The Bank Secrecy Act was passed into law in the United States in 1970 in an attempt to combat money laundering in the US As a result of this Act, foreign financial accounts including bank accounts, brokerage accounts, mutual funds, unit trust and other financial accounts came under scrutiny as the United States Government became wary of United States persons utilising these accounts outside the US in an attempt to evade more stringent US laws. The Internal Revenue Service (IRS) began to enforce the disclosure of such foreign financial accounts by means of the Report of Foreign Bank and Financial Accounts (FBAR).
Who Must Report
The instructions accompanying the FBAR form state that any “United States person that has a financial interest in or signature authority over foreign financial accounts must file an FBAR if the aggregate value of the foreign financial accounts exceeds $10,000 at any time during the calendar year.” These instructions go on to define a “United States person” as a citizen or resident of the United States, entities including corporations, partnerships and limited liability companies and estates and trust formed in accordance with US laws.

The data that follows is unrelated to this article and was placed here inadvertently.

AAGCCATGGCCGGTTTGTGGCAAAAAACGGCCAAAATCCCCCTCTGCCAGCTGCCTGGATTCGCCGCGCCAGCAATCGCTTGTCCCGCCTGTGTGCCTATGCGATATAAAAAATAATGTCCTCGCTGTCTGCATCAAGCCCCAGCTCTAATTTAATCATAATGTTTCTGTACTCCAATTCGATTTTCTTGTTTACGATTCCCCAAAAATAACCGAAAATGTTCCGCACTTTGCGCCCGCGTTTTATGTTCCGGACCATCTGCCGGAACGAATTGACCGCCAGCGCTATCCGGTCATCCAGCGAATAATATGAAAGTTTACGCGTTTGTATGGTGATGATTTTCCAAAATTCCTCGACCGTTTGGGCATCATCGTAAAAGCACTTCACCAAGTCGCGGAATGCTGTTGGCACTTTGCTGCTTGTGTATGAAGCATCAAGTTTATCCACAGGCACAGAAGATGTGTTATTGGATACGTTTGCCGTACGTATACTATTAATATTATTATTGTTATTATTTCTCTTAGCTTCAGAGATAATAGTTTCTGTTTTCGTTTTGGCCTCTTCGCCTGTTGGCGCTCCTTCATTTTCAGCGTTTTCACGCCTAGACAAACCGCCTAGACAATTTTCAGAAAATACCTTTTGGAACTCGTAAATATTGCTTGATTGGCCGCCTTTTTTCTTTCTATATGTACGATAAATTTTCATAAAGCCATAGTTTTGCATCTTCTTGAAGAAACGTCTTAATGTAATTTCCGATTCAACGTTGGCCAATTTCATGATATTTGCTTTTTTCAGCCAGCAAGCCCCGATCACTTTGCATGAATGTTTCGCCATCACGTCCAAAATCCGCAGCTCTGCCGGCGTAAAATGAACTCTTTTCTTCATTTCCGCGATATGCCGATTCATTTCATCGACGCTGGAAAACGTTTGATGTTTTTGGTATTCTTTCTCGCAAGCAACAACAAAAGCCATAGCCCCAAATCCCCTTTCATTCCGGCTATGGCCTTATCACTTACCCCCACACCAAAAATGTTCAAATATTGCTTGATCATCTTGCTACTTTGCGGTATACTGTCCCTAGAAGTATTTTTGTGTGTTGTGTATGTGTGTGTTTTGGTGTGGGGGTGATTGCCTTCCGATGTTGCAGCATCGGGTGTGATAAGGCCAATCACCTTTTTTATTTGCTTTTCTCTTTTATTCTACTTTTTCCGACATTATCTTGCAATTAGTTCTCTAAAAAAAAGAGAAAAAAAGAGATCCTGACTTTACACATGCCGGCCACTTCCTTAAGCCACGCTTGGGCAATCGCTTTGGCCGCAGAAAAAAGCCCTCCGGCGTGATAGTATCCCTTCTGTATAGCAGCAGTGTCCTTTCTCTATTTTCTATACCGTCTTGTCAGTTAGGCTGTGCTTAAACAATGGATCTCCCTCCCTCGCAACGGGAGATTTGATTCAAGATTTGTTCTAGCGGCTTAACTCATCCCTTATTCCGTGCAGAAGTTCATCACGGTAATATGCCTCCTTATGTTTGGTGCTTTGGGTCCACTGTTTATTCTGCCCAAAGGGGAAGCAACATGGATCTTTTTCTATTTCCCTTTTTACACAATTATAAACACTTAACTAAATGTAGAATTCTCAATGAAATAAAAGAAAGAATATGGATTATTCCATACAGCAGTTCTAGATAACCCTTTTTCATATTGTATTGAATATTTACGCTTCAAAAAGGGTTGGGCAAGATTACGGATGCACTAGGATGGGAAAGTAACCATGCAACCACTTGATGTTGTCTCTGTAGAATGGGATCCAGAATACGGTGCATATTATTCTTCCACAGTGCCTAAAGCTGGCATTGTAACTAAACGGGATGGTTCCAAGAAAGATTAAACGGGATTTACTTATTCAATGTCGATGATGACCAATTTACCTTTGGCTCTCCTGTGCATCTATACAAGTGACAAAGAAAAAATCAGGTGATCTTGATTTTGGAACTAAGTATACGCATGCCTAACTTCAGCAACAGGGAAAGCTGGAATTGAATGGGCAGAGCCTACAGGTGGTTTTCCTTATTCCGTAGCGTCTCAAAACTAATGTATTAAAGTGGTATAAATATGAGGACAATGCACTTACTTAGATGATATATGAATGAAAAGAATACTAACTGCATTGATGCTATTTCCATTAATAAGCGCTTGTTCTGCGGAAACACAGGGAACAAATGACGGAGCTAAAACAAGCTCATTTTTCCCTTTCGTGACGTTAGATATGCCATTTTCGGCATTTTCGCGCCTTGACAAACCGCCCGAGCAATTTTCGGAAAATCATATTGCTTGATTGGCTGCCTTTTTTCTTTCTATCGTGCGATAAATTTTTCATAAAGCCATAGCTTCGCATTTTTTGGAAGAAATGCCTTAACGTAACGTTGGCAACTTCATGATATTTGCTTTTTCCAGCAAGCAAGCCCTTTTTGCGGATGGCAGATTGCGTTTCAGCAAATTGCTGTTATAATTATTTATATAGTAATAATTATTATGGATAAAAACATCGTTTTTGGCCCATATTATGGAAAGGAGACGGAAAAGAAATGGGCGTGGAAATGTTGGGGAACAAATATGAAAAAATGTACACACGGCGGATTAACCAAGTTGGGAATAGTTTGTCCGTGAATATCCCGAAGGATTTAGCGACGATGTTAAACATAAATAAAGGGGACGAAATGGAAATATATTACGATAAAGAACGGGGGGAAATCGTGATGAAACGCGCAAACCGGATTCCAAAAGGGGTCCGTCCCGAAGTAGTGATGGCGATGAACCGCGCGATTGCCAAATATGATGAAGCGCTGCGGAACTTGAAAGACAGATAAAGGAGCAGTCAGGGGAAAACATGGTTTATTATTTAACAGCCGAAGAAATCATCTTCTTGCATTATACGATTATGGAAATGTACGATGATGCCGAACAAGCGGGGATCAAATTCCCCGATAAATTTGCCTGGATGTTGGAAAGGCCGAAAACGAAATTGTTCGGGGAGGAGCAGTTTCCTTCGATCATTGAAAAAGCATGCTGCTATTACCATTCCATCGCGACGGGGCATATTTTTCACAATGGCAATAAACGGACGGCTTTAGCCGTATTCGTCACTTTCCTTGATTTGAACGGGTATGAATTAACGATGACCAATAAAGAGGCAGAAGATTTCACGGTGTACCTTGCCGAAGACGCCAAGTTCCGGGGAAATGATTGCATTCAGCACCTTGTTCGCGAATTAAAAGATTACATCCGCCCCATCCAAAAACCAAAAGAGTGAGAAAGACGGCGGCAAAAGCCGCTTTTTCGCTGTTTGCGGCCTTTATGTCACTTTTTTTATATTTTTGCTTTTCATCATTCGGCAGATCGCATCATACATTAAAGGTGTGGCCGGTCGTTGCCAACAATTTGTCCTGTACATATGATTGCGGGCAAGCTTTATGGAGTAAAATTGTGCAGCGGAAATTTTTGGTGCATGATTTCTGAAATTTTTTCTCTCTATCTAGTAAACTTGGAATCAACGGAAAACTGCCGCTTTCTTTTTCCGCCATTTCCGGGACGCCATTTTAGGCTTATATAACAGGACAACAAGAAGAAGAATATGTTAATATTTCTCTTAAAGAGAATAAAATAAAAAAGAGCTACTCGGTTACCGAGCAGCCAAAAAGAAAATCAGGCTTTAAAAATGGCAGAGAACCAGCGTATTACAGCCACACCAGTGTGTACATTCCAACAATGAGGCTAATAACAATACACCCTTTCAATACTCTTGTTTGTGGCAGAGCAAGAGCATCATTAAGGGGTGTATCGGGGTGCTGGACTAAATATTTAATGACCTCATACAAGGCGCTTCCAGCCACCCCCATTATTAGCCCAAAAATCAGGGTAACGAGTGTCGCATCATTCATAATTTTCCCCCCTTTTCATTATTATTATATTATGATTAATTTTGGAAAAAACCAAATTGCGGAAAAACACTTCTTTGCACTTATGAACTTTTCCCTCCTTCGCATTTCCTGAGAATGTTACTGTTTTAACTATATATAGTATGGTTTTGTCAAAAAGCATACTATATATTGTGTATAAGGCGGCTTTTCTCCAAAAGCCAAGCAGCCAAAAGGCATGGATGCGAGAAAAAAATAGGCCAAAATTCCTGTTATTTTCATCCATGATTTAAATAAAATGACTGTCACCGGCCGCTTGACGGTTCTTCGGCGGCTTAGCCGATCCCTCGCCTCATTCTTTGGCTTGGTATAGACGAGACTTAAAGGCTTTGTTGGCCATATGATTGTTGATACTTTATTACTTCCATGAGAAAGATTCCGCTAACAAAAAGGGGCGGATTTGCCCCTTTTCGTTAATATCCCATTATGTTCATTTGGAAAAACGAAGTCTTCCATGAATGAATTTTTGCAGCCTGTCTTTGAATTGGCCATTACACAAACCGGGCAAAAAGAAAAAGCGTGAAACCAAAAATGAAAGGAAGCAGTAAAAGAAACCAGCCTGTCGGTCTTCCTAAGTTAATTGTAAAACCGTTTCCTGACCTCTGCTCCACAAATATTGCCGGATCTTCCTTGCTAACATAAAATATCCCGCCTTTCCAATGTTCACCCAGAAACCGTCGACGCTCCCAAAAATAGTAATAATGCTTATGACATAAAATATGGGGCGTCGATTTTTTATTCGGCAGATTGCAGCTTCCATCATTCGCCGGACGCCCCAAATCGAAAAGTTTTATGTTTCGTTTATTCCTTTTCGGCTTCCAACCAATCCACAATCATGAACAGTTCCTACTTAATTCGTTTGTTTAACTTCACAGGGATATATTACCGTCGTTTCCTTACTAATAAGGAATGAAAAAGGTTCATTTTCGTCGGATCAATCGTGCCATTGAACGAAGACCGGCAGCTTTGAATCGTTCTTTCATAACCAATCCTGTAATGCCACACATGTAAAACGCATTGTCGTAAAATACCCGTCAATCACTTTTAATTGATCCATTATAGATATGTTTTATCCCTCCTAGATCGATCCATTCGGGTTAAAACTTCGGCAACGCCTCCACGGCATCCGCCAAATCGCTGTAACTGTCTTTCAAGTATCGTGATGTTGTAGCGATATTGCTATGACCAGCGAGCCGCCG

Failure To Report
The FBAR report must be filed with the Department of the Treasury by 30th June of the year following the year that the $10,000 threshold was met.
Failure to properly file an FBAR can result in a civil penalty of up to $10,000 per offence. If there is reasonable cause for the failure to properly file, and the balance on the foreign financial account is then properly reported, this penalty will not be imposed.
However, anyone who is found to have wilfully failed to report can face a penalty of either $100,000 or 50% of the balance in the account at the time of the offence, whichever amount is the higher.
Criminal sanctions can be imposed in addition to, or in replace of, the above civil penalties.
In addition, records of accounts required to be reported by way of an FBAR must be retained for a period of five years. Failure to maintain such records can also result in civil penalties, criminal penalties or both.
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